International electricity and gas company National Grid operates the UK’s gas distribution and transmission pipelines. It controls more than 278,000 kilometres of mains pipeline stretches from the north of Aberdeen, down as far as Cornwall in the south of England. The company also runs the UK’s national transmission system, the high-pressure part of National Grid's pipeline network, consisting of more than 7,600 kilometres of pipeline operating at pressures of up to 85 bar. National Grid is a member of the North Sea Power to Gas Platform, which is a joint body of stakeholders, aiming to explore the viability of power-to-gas in the countries surrounding the North Sea area.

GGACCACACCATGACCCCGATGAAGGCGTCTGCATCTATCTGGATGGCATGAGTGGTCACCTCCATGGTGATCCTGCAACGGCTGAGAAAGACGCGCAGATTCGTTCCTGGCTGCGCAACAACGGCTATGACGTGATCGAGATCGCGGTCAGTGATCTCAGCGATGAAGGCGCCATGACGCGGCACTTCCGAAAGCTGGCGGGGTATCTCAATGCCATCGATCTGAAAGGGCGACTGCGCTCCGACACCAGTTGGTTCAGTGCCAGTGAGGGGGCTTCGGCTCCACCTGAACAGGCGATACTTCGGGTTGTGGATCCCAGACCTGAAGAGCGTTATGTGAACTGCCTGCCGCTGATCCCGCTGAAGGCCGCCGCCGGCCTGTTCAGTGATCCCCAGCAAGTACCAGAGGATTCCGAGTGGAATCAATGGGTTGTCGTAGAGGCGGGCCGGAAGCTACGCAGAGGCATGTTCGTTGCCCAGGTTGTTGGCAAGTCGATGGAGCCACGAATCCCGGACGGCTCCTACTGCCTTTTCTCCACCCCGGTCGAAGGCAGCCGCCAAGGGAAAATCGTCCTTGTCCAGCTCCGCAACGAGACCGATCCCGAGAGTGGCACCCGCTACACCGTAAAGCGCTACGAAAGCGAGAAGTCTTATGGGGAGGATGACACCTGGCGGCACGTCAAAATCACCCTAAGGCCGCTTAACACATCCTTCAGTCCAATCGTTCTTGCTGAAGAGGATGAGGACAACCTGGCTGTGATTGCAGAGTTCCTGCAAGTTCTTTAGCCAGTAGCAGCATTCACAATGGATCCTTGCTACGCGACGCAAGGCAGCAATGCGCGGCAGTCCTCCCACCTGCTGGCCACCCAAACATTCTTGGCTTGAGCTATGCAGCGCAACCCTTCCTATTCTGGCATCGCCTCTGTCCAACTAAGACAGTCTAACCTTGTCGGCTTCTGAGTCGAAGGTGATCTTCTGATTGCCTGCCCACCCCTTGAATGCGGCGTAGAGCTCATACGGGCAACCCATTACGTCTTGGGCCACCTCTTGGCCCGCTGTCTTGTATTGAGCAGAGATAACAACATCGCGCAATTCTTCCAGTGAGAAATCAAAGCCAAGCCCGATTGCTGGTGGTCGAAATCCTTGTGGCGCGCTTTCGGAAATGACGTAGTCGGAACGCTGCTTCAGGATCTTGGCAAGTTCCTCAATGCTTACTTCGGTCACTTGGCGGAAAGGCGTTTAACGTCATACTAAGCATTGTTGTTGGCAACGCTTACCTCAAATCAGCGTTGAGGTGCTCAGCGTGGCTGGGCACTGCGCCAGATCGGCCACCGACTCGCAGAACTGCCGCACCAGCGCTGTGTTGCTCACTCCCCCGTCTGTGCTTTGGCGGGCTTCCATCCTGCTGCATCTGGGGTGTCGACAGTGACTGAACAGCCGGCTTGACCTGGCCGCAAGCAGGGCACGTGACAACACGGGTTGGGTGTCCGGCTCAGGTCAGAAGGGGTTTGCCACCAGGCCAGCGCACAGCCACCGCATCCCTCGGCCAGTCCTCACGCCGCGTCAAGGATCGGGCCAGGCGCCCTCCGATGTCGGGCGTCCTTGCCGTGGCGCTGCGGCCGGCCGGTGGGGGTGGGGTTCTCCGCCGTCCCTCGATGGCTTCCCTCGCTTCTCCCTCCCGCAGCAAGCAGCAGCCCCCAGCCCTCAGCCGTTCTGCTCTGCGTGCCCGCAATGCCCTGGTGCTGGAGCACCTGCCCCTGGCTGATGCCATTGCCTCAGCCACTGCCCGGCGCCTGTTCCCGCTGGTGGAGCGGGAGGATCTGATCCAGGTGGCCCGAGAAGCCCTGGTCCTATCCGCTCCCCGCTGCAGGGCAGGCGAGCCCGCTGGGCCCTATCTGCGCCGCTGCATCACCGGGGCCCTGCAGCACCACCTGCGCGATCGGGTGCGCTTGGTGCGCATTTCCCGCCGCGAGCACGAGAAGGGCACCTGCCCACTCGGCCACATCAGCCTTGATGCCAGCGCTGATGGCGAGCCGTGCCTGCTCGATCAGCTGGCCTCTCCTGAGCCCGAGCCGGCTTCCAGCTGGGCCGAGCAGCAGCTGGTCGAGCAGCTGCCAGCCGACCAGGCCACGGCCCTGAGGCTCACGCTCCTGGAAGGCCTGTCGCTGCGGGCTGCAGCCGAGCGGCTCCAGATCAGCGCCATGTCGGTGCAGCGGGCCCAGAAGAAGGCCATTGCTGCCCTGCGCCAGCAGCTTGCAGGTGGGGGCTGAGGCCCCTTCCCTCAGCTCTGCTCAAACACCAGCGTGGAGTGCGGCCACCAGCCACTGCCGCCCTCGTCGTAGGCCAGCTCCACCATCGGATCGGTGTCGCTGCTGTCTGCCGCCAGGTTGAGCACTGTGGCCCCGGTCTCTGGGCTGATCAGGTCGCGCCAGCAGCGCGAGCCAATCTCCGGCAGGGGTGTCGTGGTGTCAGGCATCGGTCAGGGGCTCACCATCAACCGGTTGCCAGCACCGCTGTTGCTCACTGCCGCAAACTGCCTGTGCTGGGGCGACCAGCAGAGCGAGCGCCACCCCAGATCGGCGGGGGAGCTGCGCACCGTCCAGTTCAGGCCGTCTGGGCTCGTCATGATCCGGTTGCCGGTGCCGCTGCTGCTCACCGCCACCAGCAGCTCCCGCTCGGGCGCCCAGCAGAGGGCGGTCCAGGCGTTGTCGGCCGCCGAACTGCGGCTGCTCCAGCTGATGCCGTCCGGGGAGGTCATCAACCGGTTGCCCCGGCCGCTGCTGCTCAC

Scotland is also home to five ‘independent’ gas grids in Campbeltown, Oban, Wick, Thurso (regasified LNG) and Stornoway (LPG) which could also benefit from power-to-gas. Using domestic Scottish renewable energy sources could contribute to decarbonising these grids and enhancing energy security.

Caledonian Maritime Assets Ltd (CMAL), which owns the ferries, ports and harbours and infrastructure necessary for vital ferry services serving the west coast of Scotland and the Clyde Estuary, completed a feasibility study at the end of 2012 for Scottish Enterprise evaluating the technical and commercial possibilities of using hydrogen fuel cells to power zero emission ferries. The planned vessel would produce no exhaust fumes and it is hoped would run on green hydrogen produced using renewable electricity generated overnight from local wind farms or other renewables. A successful outcome from this study could lead to a £15 million demonstration vessel being built within the next few years.